Spinal cord bypassed to move paralyzed hand
Medical researchers have successfully enabled a paralyzed monkey to move its hand, by delivering messages from the brain directly to the muscles.
The Northwestern Medicine team says the monkey was capable of complex voluntary movements, and that the technique could eventually be used to help paralyzed people move again.
"We are eavesdropping on the natural electrical signals from the brain that tell the arm and hand how to move, and sending those signals directly to the muscles," says professor Lee Miller.
"This connection from brain to muscles might someday be used to help patients paralyzed due to spinal cord injury perform activities of daily living and achieve greater independence."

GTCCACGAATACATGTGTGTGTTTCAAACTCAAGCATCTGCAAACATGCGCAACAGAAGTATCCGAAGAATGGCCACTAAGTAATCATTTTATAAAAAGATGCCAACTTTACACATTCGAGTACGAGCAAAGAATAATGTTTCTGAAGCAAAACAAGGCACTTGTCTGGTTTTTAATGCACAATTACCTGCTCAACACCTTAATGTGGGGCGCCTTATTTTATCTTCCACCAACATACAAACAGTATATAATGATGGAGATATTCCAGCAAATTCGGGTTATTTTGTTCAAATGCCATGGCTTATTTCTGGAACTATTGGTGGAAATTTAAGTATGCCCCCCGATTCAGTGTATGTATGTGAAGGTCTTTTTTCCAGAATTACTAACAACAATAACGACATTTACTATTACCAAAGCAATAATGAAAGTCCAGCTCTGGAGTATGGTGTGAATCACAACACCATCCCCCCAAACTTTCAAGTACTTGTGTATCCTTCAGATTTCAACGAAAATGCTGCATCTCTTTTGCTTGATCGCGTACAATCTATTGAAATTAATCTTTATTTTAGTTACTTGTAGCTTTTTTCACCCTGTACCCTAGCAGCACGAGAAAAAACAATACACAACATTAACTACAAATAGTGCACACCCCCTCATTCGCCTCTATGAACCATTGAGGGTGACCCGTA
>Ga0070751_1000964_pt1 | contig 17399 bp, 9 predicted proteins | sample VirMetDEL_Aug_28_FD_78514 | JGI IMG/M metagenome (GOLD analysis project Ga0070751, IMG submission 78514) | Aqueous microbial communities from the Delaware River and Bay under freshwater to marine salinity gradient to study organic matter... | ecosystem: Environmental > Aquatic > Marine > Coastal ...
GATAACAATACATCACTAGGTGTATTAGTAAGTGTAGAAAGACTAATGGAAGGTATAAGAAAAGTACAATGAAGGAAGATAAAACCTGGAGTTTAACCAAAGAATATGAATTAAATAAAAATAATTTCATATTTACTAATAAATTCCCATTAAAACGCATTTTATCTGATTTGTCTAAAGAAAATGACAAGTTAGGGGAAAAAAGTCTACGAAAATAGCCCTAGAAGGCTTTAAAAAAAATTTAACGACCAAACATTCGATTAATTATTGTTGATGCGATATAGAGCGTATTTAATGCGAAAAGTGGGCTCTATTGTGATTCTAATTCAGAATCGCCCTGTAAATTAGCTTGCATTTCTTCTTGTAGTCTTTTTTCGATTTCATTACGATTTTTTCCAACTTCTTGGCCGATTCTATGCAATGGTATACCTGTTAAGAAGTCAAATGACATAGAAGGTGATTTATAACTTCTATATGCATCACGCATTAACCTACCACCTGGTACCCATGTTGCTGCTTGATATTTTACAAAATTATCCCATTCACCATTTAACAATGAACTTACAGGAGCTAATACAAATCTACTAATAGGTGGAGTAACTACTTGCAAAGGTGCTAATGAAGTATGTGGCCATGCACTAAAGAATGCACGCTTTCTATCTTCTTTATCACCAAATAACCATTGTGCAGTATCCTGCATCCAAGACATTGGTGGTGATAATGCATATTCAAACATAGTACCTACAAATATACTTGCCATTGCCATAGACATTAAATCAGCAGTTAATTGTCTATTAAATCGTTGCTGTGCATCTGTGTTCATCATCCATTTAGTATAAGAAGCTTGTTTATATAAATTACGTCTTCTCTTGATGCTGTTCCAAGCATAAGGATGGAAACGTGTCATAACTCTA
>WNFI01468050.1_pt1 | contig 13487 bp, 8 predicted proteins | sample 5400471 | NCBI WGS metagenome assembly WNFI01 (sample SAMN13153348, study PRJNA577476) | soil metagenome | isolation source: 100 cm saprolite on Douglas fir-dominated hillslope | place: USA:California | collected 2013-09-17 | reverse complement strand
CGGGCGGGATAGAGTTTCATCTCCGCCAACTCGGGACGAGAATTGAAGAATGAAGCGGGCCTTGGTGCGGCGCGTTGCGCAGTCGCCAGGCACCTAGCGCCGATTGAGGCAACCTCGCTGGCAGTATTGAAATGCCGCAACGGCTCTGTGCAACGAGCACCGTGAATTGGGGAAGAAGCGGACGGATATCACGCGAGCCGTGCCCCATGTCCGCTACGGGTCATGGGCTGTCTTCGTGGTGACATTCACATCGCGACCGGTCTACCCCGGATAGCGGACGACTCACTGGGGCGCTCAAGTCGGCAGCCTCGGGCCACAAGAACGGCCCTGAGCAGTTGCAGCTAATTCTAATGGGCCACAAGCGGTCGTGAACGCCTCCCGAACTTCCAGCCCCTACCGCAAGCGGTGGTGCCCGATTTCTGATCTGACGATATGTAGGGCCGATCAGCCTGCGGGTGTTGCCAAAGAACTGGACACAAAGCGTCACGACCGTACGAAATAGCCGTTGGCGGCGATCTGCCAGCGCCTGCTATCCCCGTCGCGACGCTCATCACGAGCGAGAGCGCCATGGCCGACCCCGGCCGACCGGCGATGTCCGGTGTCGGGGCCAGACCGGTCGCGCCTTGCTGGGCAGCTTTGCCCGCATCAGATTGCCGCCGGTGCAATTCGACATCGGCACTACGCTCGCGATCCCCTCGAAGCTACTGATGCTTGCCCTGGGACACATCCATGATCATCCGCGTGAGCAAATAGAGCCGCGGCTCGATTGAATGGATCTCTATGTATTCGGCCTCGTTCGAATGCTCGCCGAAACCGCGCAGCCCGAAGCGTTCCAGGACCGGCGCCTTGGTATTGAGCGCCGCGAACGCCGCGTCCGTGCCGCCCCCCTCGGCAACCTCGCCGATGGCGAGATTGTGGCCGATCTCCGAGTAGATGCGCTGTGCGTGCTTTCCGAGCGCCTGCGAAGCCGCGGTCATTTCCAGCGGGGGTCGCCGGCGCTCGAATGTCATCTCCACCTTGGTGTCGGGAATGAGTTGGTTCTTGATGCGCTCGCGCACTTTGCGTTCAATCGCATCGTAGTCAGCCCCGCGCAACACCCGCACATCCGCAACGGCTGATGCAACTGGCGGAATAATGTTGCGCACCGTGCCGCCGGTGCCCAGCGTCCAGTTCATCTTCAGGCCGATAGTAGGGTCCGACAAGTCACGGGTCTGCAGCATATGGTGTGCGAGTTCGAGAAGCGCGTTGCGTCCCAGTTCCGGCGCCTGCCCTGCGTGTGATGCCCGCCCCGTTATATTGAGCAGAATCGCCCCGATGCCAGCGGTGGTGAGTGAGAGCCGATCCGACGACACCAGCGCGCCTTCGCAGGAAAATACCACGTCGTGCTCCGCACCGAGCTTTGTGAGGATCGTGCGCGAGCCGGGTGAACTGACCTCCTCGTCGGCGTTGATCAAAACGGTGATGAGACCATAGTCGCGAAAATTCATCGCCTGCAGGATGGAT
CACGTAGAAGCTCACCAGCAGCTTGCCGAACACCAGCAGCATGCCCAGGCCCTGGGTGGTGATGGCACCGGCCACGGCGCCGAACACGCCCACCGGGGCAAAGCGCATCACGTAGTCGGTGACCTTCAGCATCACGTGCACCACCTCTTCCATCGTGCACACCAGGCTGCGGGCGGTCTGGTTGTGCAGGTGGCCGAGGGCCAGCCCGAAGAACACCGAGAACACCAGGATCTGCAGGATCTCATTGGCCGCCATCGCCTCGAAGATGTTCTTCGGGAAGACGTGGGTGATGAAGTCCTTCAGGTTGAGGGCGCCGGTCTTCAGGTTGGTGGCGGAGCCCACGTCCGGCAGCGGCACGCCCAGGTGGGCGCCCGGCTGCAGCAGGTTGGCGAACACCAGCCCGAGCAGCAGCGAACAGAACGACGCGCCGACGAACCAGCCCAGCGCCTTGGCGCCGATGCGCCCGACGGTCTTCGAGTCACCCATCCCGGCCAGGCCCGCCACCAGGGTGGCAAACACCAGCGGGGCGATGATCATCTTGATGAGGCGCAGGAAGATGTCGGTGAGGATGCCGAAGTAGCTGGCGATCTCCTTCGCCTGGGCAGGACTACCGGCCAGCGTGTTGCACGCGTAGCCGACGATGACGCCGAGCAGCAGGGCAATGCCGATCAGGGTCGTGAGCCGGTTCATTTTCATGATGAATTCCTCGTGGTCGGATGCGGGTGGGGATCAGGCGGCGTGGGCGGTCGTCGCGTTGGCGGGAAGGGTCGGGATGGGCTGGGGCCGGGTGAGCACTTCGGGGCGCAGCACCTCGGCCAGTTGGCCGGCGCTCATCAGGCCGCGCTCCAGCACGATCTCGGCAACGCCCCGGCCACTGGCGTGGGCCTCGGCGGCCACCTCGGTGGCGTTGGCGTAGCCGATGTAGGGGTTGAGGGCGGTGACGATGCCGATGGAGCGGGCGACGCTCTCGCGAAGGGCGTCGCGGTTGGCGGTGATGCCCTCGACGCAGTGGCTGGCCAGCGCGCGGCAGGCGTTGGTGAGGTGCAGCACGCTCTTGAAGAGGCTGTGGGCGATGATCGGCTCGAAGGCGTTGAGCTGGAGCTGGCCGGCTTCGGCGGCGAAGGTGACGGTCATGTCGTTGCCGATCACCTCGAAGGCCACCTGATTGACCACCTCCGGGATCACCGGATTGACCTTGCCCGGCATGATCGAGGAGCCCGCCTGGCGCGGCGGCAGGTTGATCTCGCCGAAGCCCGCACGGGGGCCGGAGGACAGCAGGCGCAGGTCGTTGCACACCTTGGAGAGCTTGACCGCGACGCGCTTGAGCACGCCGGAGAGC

Electrodes recorded monkeys' electrical brain and muscle signals when they grasped a ball, lifted it and released it into a small tube.
And the recordings allowed the researchers to develop an algorithm or 'decoder', so they could process the brain signals and predict patterns of muscle activity when the monkeys wanted to move the ball.
The researchers then gave the monkeys a local anesthetic to block nerve activity at the elbow, causing temporary, painless paralysis of the hand.
A tiny multi-electrode array was used to detect the activity of about 100 neurons in the brain and link it to a computer that deciphers the signals that generate hand movements.
The monkeys' brain signals were then used to control tiny electric currents delivered in less than 40 milliseconds to their muscles, causing them to contract.
The monkeys were able to pick up the ball and complete the task nearly as well as they did before.
"The monkey won't use his hand perfectly, but there is a process of motor learning that we think is very similar to the process you go through when you learn to use a new computer mouse or a different tennis racquet," says Miller.
"Things are different and you learn to adjust to them."